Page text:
Mr. Mack and his campaign have chalked up the altercations, the last of which occurred two decades ago, to the congressman being “young and foolish.” They include two road-rage incidents, an arrest at a Jacksonville bar and a bar fight with a Major League Baseball star.

In a 1996 court deposition, Mr. Mack explained that in each case he was minding his own business, sober and trouble found him. The GOP primary winner will face Sen. Bill Nelson, a Democrat.


Obama seeks to restructure job-training programs

The Obama administration wants to streamline federal job-search and training programs to make it easier for displaced workers to find new careers.

The White House says the current jumble of federal programs is too confusing for many Americans to know where to get help.

The new plan would combine two existing programs that help workers laid off through no fault of their own as a result of downsizing, jobs moving overseas or other reasons.

It would offer money for retraining, stipends to help with child care or transportation costs, and money for job search and relocation.

Most changes would need congressional approval and about $28 billion over 10 years. The White House says the plan would more than triple the number of workers who get retraining from 150,000 to nearly 500,000.


Lawmakers seek end to deal with Russian firm

A bipartisan group of senators is calling on the Pentagon to stop doing business with a Russian arms exporter that is providing weapons to Syria.

In a letter to Defense Secretary Leon E. Panetta on Monday, the 17 Republicans and Democrats cited reports that the company, Rosoboronexport, has shipped weapons to Syria and recently signed a deal for 36 combat jets with President Bashar Assad’s government.

Separately, the Defense Department is buying 21 helicopters for the Afghan military from Rosoboronexport. The lawmakers said this no-bid contract is worth $375 million.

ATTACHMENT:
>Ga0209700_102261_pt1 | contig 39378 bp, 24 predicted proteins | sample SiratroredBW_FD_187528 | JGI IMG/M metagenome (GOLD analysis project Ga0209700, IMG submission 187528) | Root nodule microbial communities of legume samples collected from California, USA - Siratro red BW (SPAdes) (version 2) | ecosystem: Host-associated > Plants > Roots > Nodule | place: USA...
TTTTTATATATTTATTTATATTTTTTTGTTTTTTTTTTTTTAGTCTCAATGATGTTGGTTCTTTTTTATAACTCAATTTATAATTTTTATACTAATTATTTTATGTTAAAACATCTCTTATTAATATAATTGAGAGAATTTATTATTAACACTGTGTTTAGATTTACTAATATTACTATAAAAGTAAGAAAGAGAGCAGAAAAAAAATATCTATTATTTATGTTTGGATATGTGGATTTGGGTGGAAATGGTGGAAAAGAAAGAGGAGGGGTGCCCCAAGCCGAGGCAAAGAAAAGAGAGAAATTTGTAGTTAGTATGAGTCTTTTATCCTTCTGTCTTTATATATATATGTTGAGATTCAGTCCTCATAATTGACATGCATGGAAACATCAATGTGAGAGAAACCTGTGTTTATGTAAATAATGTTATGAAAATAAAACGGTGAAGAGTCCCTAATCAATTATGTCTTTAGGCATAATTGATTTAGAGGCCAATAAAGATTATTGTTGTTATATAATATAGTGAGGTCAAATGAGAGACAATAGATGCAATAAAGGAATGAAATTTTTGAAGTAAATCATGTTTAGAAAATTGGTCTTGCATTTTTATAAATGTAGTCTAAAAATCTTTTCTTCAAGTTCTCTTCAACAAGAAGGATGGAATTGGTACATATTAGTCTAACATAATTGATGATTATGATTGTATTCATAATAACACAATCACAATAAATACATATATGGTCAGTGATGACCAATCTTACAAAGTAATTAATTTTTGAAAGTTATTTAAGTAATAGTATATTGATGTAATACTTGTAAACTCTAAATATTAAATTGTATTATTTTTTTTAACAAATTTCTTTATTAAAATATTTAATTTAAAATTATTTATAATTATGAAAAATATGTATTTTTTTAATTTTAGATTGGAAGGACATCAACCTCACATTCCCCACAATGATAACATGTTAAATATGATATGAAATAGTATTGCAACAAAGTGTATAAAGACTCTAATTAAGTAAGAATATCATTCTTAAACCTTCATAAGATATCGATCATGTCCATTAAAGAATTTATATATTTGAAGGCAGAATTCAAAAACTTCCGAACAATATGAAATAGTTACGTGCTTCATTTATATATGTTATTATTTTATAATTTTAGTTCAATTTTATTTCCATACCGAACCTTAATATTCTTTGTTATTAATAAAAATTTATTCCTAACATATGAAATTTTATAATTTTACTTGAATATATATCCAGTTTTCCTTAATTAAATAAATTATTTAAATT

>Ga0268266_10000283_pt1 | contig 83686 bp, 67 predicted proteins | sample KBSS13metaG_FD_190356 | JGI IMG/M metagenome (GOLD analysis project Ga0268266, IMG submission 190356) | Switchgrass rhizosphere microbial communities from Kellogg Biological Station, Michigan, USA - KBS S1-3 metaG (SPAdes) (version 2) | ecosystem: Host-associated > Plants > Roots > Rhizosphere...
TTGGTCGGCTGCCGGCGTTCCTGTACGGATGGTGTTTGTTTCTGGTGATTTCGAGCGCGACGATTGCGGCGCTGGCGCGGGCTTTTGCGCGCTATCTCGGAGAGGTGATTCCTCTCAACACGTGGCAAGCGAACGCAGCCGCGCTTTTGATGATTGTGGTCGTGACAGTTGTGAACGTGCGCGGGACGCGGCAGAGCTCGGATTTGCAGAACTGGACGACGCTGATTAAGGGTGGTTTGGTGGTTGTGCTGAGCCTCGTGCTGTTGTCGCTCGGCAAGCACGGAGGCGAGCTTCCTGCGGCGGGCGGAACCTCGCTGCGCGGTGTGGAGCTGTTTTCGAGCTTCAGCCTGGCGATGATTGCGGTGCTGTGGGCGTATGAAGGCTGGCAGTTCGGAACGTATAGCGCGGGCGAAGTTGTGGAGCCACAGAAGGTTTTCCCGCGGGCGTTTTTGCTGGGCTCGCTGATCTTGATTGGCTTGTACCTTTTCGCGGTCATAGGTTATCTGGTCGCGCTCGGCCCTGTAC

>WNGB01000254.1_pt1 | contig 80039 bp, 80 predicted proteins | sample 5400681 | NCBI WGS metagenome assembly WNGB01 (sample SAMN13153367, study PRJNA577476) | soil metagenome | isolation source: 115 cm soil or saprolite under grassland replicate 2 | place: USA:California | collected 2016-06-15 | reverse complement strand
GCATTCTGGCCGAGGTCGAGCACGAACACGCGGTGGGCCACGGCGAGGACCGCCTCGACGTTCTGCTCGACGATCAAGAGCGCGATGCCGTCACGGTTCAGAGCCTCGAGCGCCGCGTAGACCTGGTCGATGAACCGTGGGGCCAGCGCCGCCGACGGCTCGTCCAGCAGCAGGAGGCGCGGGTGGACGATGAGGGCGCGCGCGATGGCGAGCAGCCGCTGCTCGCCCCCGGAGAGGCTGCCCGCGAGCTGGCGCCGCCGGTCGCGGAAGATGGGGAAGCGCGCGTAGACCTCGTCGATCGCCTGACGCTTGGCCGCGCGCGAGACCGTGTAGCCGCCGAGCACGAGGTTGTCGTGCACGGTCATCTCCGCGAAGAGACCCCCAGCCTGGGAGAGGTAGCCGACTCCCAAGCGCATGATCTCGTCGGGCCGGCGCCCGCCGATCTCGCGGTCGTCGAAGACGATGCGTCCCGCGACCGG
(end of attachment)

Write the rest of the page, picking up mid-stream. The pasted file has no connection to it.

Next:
The senators complained that U.S. tax dollars should not be “indirectly subsidizing the mass murder of Syrian civilians.”

Leading the lawmakers were Sens. John Cornyn of Texas, Richard J. Durbin of Illinois, Kelly Ayotte of New Hampshire and New York’s Kirsten E. Gillibrand.


First lady to appear on Letterman show

The first lady will appear on the “Late Show With David Letterman” on March 19. Mrs. Obama will discuss her Joining Forces initiative, which supports military families, and her plans for the program’s one-year anniversary.

CBS, which airs Mr. Letterman’s show, says this will be Mrs. Obama’s first appearance on the program. But she has made other stops on the late-night talk show circuit to promote her initiatives and stump for President Obama’s re-election campaign. Her recent appearances include “The Tonight Show With Jay Leno” and Jimmy Fallon’s “Late Night” program. Both shows are on NBC.


Obama campaign posts NCAA tournament pool

President Obama’s re-election campaign is trying to make some bucks off March Madness with its own version of the NCAA tournament office pool.

It’s called “The Obama Bracket Challenge.” Visitors to Mr. Obama’s campaign website, BarackObama.com, are invited to pick the winners of each tournament matchup.

The prize isn’t much, though: The campaign says it will “publish a list of everyone who does better than the President” on the website. Anyone who fills out a bracket is invited to donate money to Mr. Obama’s campaign.

The president hasn’t yet released his picks for this year’s tournament. He is planning on taking British Prime Minister David Cameron to Dayton, Ohio, on Tuesday for a “First Four” matchup between Mississippi Valley State and Western Kentucky.

From wire dispatches and staff reports